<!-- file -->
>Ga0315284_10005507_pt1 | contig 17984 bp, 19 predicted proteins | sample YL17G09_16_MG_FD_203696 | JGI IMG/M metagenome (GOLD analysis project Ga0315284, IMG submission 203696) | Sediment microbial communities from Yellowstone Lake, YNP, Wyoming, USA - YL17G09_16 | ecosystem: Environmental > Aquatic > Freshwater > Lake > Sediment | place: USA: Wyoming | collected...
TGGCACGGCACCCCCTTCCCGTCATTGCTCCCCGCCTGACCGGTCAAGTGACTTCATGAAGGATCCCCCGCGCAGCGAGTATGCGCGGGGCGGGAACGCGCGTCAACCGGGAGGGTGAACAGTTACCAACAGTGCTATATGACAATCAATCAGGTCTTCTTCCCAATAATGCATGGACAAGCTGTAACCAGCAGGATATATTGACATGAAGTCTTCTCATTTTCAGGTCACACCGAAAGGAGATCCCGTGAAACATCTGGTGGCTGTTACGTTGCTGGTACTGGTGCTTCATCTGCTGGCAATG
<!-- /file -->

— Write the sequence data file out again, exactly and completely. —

>Ga0315284_10005507_pt1 | contig 17984 bp, 19 predicted proteins | sample YL17G09_16_MG_FD_203696 | JGI IMG/M metagenome (GOLD analysis project Ga0315284, IMG submission 203696) | Sediment microbial communities from Yellowstone Lake, YNP, Wyoming, USA - YL17G09_16 | ecosystem: Environmental > Aquatic > Freshwater > Lake > Sediment | place: USA: Wyoming | collected...
TGGCACGGCACCCCCTTCCCGTCATTGCTCCCCGCCTGACCGGTCAAGTGACTTCATGAAGGATCCCCCGCGCAGCGAGTATGCGCGGGGCGGGAACGCGCGTCAACCGGGAGGGTGAACAGTTACCAACAGTGCTATATGACAATCAATCAGGTCTTCTTCCCAATAATGCATGGACAAGCTGTAACCAGCAGGATATATTGACATGAAGTCTTCTCATTTTCAGGTCACACCGAAAGGAGATCCCGTGAAACATCTGGTGGCTGTTACGTTGCTGGTACTGGTGCTTCATCTGCTGGCAATG